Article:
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Cataract ups risk of depression in older adults

Health News - Sat, 12/03/2016 - 09:44

Washington D. C. [USA], Dec. 3 : Older adults, especially women, with cataract are more likely to have symptoms of depression, says a new study.

The study was published in the Optometry and Vision Science journal.

According to researchers from Soochow University in China, the link between cataract and depression is independent of other factors and appears strongest among older adults with lower education.

"Our study sheds further light on the complex relationship between aging, vision loss, cataract and depression and suggests that there may be a role for cataract surgery in improving mental health in the elderly," the researchers wrote.

For the study, approximately 4,600 adults aged 60 or older completed a depression questionnaire and they also underwent a clinical eye examination to rate the presence and severity of cataract.

They found nearly half (49 percent) of older adults in the study had cataracts in at least one eye. On the depression questionnaire, eight percent of subjects had depressive symptoms.

Symptoms of depression were more common in women than men (11 versus 5 percent), and more common in older age groups.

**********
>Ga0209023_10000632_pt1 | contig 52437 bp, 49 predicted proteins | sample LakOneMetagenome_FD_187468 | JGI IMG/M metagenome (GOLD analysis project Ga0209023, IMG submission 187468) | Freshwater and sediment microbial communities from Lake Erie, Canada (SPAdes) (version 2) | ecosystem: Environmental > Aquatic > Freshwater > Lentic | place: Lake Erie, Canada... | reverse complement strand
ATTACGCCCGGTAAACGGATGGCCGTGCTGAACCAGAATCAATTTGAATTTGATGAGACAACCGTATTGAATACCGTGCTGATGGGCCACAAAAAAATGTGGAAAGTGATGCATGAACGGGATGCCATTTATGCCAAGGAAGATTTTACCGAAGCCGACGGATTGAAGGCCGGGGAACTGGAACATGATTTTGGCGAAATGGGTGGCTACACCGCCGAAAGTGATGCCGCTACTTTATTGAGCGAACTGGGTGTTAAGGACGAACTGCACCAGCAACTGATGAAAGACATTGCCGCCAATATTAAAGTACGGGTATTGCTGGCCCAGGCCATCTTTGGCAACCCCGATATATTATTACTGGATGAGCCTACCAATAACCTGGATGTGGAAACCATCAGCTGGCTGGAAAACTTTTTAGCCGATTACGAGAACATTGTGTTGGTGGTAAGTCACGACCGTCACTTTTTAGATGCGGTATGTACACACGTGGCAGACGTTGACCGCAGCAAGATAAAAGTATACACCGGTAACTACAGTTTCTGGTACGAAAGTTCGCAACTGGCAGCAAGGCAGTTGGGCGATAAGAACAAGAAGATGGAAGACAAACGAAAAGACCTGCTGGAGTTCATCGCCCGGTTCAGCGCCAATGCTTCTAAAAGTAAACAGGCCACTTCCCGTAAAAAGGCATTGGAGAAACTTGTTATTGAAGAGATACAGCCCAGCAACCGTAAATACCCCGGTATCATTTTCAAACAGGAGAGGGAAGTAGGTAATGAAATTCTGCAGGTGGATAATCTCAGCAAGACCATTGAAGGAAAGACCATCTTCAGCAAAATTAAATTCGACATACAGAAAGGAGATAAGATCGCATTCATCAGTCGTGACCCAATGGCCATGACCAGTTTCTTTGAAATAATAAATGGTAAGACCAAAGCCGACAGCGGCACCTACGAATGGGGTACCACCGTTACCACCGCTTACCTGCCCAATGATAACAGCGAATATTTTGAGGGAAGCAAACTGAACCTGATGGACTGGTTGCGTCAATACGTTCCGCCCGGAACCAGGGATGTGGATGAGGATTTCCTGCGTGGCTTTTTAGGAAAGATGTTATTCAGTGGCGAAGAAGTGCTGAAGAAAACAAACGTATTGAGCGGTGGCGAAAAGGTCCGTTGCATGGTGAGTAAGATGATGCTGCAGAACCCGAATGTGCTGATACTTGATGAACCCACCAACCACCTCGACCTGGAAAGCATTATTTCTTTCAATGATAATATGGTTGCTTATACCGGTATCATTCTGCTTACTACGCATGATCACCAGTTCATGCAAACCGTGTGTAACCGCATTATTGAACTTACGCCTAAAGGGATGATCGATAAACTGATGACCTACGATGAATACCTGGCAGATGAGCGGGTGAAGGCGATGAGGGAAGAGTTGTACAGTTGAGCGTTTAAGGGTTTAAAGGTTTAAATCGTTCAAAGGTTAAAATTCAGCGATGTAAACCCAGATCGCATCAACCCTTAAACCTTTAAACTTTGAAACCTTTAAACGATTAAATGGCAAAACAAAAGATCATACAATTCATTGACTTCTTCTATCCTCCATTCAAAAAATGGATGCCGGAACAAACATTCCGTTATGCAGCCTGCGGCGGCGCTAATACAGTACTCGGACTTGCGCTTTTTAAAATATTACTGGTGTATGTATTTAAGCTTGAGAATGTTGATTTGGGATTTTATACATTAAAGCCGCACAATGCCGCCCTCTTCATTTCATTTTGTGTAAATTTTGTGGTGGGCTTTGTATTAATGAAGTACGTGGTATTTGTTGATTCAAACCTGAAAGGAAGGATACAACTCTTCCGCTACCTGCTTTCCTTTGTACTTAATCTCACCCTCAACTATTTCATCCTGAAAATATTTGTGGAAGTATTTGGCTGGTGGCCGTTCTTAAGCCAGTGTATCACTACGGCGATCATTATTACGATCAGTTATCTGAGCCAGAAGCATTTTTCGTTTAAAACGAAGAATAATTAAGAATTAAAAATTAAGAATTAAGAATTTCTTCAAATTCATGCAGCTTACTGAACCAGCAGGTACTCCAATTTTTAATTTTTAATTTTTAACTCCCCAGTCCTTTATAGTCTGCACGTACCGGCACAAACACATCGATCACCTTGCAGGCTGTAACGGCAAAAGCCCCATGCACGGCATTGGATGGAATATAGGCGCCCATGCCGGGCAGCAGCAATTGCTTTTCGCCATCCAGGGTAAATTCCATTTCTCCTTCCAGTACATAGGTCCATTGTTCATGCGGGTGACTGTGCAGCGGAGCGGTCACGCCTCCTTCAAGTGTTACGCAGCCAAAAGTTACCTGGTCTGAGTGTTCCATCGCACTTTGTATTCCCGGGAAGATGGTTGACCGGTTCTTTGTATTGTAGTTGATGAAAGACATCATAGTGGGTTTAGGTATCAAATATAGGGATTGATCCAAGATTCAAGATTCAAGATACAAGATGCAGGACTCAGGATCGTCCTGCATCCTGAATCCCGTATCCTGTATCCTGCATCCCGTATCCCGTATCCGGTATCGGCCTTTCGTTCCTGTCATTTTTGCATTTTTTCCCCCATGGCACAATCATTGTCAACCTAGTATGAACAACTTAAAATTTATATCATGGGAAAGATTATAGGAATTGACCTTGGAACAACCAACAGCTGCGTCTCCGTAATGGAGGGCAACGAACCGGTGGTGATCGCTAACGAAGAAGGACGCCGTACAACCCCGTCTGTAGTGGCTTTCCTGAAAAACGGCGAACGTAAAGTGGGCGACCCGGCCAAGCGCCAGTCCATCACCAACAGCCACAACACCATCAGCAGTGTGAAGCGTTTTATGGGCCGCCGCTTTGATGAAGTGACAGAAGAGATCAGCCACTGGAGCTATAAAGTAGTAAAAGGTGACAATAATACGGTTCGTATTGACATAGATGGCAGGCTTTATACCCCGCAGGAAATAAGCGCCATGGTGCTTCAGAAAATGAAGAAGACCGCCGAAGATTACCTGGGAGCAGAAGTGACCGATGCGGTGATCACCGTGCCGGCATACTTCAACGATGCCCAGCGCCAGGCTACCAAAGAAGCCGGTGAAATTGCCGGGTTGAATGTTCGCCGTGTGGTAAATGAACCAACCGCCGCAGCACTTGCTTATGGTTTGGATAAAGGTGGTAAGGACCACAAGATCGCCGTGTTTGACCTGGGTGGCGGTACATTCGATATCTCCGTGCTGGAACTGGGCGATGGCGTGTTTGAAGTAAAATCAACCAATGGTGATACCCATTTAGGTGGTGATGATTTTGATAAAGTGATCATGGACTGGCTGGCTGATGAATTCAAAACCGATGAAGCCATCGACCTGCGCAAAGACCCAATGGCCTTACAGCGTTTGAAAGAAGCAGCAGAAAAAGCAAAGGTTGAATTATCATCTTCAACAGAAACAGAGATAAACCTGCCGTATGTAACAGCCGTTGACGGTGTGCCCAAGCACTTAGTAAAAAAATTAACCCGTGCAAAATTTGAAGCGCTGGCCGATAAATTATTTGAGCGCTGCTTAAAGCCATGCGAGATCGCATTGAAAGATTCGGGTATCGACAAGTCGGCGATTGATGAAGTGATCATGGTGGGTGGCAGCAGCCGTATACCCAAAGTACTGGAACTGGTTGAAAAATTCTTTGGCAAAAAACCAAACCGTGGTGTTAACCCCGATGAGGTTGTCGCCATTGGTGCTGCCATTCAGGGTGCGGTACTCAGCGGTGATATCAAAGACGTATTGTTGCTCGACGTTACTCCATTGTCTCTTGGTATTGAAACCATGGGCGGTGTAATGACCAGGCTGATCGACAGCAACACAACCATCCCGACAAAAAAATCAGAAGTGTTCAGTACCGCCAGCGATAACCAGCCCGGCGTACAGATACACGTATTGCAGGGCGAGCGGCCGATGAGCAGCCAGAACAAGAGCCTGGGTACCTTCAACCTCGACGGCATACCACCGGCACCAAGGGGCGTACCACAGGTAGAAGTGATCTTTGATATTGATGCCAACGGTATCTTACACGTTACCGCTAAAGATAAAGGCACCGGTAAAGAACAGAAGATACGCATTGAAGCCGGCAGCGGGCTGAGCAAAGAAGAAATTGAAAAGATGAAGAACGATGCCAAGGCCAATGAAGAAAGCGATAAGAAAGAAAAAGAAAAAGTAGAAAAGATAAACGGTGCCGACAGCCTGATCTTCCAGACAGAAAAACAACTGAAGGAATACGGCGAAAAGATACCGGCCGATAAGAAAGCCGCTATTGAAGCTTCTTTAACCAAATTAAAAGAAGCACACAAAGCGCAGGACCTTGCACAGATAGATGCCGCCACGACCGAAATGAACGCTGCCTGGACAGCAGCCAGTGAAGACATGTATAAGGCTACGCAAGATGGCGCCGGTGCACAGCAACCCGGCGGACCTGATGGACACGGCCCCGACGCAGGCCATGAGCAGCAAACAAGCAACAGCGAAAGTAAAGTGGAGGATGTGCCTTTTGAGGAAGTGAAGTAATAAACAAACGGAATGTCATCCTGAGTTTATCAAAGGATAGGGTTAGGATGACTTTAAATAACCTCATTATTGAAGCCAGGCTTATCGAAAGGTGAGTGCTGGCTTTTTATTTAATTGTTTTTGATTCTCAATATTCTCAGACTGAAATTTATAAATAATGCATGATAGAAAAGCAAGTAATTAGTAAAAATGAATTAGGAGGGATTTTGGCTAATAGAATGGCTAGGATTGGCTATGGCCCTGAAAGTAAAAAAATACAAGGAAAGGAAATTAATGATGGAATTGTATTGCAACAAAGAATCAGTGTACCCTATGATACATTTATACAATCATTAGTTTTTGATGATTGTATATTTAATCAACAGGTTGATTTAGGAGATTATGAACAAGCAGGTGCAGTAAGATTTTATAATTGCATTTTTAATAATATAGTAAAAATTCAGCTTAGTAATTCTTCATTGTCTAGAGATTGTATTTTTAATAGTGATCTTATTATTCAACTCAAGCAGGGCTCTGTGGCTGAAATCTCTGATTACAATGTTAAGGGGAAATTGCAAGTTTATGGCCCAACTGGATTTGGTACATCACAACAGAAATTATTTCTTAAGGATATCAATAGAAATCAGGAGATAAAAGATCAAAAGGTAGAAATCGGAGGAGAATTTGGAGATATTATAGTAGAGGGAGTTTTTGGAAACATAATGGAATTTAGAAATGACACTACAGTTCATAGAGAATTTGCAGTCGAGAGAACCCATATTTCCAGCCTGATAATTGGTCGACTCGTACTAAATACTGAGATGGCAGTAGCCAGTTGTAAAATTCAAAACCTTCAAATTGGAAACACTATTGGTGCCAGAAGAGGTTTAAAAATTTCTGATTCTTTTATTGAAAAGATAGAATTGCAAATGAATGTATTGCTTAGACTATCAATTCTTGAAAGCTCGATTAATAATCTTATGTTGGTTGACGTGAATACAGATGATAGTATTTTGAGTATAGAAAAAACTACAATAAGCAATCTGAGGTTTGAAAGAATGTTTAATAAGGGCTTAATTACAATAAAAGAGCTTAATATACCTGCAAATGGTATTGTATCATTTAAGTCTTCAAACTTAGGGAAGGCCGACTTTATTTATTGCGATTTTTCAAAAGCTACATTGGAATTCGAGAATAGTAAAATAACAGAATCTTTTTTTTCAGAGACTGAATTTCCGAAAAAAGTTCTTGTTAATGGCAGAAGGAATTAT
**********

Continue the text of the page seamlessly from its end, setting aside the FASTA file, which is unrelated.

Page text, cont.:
Older adults with cataracts were more likely to have depressive symptoms, independent of socio-economic status, lifestyle factors and visual acuity.

On adjusted analysis, symptoms of depression were 33 percent more, when cataracts were present. Importantly, the odds of depressive symptoms were similar for subjects with cataracts in one eye versus both eyes.

The association between cataracts and depression was even stronger for subjects with no formal education-- a 50 percent increase.

After all other factors were taken into account, cataract explained 14 percent of the variation in depression risk.

The researchers also noted that their study cannot show the direction of the association--vision loss might cause older adults to become isolated and withdrawn, or depression might make them less likely to seek treatment for cataracts. (ANI)

Region: WashingtonUnited StatesGeneral: Health

Is saturated fat good for health?

Health News - Sat, 12/03/2016 - 09:37

Washington D. C [US], Dec. 3 : A recent diet intervention study (FATFUNC) raises questions regarding the validity of a diet hypothesis that has dominated for more than half a century: that dietary fat and particularly saturated fat is unhealthy for most people.

The study, published in The American Journal of Clinical Nutrition, found strikingly similar health effects of diets based on either lowly processed carbohydrates or fats.